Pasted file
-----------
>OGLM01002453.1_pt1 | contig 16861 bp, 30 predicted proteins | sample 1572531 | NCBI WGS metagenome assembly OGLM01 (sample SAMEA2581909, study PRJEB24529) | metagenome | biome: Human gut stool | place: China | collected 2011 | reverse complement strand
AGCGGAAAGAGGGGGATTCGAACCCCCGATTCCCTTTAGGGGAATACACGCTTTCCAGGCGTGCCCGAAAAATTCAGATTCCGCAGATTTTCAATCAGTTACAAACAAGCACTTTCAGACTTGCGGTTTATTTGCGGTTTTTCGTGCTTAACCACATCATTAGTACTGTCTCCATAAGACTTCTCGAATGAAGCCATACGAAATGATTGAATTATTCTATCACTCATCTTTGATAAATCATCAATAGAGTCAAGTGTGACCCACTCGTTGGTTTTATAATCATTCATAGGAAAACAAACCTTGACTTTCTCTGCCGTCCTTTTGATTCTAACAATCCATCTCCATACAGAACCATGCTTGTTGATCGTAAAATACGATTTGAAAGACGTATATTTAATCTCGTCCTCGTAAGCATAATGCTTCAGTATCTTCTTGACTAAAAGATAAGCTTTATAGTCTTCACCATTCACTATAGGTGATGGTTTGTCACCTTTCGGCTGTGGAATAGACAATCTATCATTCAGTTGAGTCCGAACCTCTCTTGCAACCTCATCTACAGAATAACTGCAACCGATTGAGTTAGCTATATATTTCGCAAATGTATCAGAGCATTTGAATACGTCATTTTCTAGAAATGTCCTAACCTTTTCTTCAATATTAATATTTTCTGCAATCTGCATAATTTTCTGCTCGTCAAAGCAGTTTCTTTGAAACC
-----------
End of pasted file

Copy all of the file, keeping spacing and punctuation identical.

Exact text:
>OGLM01002453.1_pt1 | contig 16861 bp, 30 predicted proteins | sample 1572531 | NCBI WGS metagenome assembly OGLM01 (sample SAMEA2581909, study PRJEB24529) | metagenome | biome: Human gut stool | place: China | collected 2011 | reverse complement strand
AGCGGAAAGAGGGGGATTCGAACCCCCGATTCCCTTTAGGGGAATACACGCTTTCCAGGCGTGCCCGAAAAATTCAGATTCCGCAGATTTTCAATCAGTTACAAACAAGCACTTTCAGACTTGCGGTTTATTTGCGGTTTTTCGTGCTTAACCACATCATTAGTACTGTCTCCATAAGACTTCTCGAATGAAGCCATACGAAATGATTGAATTATTCTATCACTCATCTTTGATAAATCATCAATAGAGTCAAGTGTGACCCACTCGTTGGTTTTATAATCATTCATAGGAAAACAAACCTTGACTTTCTCTGCCGTCCTTTTGATTCTAACAATCCATCTCCATACAGAACCATGCTTGTTGATCGTAAAATACGATTTGAAAGACGTATATTTAATCTCGTCCTCGTAAGCATAATGCTTCAGTATCTTCTTGACTAAAAGATAAGCTTTATAGTCTTCACCATTCACTATAGGTGATGGTTTGTCACCTTTCGGCTGTGGAATAGACAATCTATCATTCAGTTGAGTCCGAACCTCTCTTGCAACCTCATCTACAGAATAACTGCAACCGATTGAGTTAGCTATATATTTCGCAAATGTATCAGAGCATTTGAATACGTCATTTTCTAGAAATGTCCTAACCTTTTCTTCAATATTAATATTTTCTGCAATCTGCATAATTTTCTGCTCGTCAAAGCAGTTTCTTTGAAACC